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Updated on Thursday, August 8, 2019
Investing in bonds and certificates of deposit (CDs) can be great options for investors seeking low-risk options for a pretty decent return on their capital. Both of these investing instruments are safer than many other options, like buying stock or investing in ETFs. But when it comes to deciding between bonds and CDs, it’s important to keep key differences in mind. Read on for an in-depth, side-by-side comparison of bonds vs. CDs.
Bonds vs. CDs: What are CDs?
Banks and credit unions sell CDs to depositors, who use them as very low-risk investment vehicles or to save money for short- and medium-term goals. With a CD, you agree to deposit a set amount of money with an institution and earn a fixed annual percentage yield (APY) for a fixed amount of time — referred to as a term, lasting from three months to 10 years. Different institutions offer varying APYs for CDs, and interest compounds over the term of the CD.
Once the CD term is over, you get back your principal and the interest earned over the life of the CD. If you opt to withdraw your money early, you generally must pay a penalty. Like other deposit products, bank CDs are insured by the Federal Deposit Insurance Corp. (FDIC), while credit union CDs are insured by the National Credit Union Share Insurance Fund (NCUSIF).
Bonds vs. CDs: What are bonds?
Bonds are a form of investment security that function like an IOU. Borrowers issue bonds to investors to raise money. When you purchase bonds, you are lending money to the bond issuer. In return for your investment, the issuer agrees to pay you a set rate of interest on top of the principal when it matures, or when it becomes due.
For bonds that have a fixed rate of interest throughout their term, you receive semi-annual “coupon payments,” and the interest rate is called the coupon rate. Some bonds offer interest rates that adjust over time, typically every six months, following changes in market interest rates. These are called floating rate bonds, and they are based on an underlying index. In one very common floating rate bond pricing scheme, the rate is based on a U.S. treasury bond plus 1%. Then there are zero-coupon bonds, where there are no periodic payments over the term of the bond. When the bond reaches maturity, the issuer makes a single payment that is higher than the initial purchase price.
There are four core types of bonds, that come in two categories:
- Corporate bonds: Private and public corporations sell bonds to raise capital for expansions or operating capital.
- Government bonds: The U.S. government and foreign governments issue bonds to fund government operations and make payments against outstanding debt.
- Agency bonds: Bonds are sometimes issued by government agencies or government-sponsored enterprises, like Freddie Mac and Fannie Mae.
- Municipal bonds: States, cities and counties issue bonds to raise money to pay for public projects, like the construction of roads and schools.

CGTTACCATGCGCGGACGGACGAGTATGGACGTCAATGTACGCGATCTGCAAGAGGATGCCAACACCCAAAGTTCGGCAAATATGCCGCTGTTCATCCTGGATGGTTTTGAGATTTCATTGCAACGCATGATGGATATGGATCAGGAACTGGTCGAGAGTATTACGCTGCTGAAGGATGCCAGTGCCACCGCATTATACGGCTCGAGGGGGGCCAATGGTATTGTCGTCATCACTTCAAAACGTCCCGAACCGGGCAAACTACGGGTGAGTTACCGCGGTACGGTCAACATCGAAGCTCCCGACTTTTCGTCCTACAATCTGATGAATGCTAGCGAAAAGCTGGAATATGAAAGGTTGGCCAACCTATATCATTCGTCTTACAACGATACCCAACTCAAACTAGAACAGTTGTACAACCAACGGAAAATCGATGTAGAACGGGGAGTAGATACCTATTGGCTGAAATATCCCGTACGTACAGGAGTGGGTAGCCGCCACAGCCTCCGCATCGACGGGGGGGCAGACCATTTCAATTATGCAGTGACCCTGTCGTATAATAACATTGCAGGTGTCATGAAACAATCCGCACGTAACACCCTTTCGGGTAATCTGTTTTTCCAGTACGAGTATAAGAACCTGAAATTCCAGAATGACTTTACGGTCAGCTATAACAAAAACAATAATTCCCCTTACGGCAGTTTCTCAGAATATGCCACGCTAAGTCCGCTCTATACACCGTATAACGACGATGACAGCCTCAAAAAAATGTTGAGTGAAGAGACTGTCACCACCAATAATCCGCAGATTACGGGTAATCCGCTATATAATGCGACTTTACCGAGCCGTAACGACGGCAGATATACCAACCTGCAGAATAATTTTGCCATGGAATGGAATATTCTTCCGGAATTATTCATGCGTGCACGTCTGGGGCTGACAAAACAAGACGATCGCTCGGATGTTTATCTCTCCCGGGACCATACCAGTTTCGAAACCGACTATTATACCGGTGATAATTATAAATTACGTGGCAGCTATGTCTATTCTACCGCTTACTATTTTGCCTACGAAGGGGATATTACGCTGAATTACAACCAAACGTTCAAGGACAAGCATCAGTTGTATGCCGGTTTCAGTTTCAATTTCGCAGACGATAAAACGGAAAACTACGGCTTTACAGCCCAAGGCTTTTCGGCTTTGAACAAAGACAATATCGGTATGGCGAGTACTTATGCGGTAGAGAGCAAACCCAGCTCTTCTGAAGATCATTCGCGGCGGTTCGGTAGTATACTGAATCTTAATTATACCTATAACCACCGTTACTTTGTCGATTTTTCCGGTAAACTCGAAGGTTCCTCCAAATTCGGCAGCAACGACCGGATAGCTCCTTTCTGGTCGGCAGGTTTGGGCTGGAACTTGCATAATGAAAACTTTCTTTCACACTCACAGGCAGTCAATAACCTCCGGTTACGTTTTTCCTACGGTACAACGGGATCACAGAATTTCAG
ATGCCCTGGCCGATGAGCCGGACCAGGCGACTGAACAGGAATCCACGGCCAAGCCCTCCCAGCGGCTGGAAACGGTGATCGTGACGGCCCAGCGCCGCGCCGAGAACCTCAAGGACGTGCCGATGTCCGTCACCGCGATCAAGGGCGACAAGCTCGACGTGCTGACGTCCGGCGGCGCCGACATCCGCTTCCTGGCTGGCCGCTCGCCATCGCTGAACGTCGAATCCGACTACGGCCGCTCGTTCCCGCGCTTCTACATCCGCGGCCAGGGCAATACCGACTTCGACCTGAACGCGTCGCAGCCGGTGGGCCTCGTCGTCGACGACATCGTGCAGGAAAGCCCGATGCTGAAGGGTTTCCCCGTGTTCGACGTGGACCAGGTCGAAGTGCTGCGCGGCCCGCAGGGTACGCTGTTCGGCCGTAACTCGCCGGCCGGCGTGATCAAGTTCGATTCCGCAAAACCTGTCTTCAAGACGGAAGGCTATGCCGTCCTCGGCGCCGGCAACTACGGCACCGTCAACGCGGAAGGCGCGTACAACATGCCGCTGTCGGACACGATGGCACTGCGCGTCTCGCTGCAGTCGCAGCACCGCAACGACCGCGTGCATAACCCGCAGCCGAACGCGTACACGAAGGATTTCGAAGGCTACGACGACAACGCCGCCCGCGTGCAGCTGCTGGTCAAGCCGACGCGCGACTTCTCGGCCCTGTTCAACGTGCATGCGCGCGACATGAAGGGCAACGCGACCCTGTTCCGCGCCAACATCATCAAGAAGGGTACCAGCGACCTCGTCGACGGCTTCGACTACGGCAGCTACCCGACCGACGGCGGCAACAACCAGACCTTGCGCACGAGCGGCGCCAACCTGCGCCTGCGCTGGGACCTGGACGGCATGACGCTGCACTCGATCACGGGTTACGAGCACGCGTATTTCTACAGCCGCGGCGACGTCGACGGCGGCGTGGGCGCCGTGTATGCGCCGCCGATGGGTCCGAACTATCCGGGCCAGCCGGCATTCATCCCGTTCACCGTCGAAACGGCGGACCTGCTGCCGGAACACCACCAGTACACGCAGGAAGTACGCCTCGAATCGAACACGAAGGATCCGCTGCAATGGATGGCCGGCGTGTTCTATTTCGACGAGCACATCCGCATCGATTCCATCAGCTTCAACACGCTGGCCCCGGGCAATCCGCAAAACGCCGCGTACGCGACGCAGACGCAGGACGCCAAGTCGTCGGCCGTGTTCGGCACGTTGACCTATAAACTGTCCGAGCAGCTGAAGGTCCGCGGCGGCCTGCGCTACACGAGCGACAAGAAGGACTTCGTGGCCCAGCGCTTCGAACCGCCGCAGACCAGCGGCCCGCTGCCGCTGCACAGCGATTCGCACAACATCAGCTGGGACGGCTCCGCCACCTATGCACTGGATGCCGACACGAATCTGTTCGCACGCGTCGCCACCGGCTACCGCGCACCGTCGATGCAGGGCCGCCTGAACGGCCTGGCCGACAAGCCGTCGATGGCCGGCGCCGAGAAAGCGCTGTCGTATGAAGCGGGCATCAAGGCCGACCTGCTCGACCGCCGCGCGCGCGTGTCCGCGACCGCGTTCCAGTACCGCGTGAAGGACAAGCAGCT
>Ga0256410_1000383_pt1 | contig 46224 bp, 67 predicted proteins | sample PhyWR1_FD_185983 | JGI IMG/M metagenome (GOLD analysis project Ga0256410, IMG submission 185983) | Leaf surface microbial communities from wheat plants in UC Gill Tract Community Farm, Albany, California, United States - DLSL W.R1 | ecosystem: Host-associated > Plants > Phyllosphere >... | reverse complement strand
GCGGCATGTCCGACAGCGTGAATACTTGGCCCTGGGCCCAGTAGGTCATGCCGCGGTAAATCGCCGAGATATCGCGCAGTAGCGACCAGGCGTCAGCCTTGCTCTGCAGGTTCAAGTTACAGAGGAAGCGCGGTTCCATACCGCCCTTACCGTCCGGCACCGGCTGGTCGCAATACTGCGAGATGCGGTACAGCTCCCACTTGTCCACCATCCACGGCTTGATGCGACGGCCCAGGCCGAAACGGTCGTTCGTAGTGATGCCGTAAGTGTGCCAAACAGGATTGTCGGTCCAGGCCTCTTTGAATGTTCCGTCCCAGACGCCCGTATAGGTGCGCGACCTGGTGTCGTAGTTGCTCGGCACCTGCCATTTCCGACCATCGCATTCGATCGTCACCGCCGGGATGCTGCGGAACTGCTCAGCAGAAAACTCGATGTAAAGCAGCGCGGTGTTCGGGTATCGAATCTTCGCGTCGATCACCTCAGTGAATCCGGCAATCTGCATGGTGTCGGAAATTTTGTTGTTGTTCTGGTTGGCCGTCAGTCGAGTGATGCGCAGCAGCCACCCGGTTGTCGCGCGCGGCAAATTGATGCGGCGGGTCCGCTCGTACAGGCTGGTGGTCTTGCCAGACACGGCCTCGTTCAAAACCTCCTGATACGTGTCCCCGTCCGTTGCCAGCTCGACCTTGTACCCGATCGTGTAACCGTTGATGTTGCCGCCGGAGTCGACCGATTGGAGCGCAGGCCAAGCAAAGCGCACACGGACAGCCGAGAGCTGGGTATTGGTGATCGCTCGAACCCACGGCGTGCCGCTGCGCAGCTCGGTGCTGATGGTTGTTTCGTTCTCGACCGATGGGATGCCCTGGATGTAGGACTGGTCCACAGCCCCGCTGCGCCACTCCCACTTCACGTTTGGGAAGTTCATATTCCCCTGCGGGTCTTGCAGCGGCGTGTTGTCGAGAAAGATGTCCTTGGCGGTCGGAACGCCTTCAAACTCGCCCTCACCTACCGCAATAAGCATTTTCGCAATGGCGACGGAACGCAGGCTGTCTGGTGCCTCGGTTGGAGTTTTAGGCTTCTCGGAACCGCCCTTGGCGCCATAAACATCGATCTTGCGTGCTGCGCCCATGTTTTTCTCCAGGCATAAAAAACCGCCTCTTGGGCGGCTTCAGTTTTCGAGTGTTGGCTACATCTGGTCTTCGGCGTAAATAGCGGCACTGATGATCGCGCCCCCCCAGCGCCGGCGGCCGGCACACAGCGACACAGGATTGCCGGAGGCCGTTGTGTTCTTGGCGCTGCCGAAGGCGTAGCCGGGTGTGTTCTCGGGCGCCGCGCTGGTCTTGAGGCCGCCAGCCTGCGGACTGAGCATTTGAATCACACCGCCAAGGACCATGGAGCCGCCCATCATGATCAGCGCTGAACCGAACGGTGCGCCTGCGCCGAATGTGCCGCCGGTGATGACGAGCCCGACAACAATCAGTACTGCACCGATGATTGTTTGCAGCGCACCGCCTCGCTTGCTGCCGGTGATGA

- High-yield and investment-grade bonds: Each of the four types of bonds listed above can be classified as either high yield or investment grade. All bonds are rated by rating agencies. Bonds with good ratings are referred to as investment-grade bonds, as they carry less risk — but lower interest rates. Conversely, high-yield bonds carry more risk and higher interest rates (they can also be referred to as junk bonds).
Like CDs, the length of a bond’s term is set when it is first sold. Maturities range from a few months to up to 100 years, but most range from one to 30 years. Unlike regular CDs, not all bonds reach maturity: Callable bonds let the issuer liquidate a bond before it reaches the end of its term, usually because interest rates have changed.
Bonds vs. CDs: The basic differences
CDs are traditionally offered by banks and credit unions. You can invest with as little as $50, and you can choose a term as short as six months or as long as ten years. You can’t access your money before the end of the term unless you’re willing to pay a hefty penalty.
Bonds are offered by national governments, U.S. state governments, towns and cities and private and public corporations. You tend to need at least $1,000 to invest, and your bond may not mature for as long as 30 years.
|Bank or credit union||Government, state or local government, private and public corporations|
|Six months to 10 years||One year to 30 years|
Early withdrawal penalty
|Up to six months’ worth of interest||No penalty, but you could be forced to sell them for less than face value if redeemed before they mature|
Bonds vs. CDs: Interest
While interest rates should play a big role in your decision to invest in bonds or CDs, it’s important to understand how the rates are calculated and paid out.
CDs can have variable or fixed-interest rates. Fixed-rate CDs have the same interest rate for their whole term. Variable rate CDs can fluctuate along with market changes. If the current rate is low, it may make sense to opt for a variable rate CD. Doing so will allow you to take advantage of positive market changes.
In general, the longer the term of the CD, the higher rate of return you’ll earn. For example, a three-month CD may have an interest rate of just 2.20%, while a seven-year CD could have an interest rate as high as 3.45%.
To put that in perspective, let’s say you invested $1,000 in a CD with a seven-year term and an interest rate of 3.45%. By the end of your term, your CD would be worth $1,273.14; your compounded yield on the investment would be $273.14.
How interest is paid on a CD can vary from bank to bank. Before depositing your money into a CD, check if the bank compounds interest on a daily, weekly or monthly basis.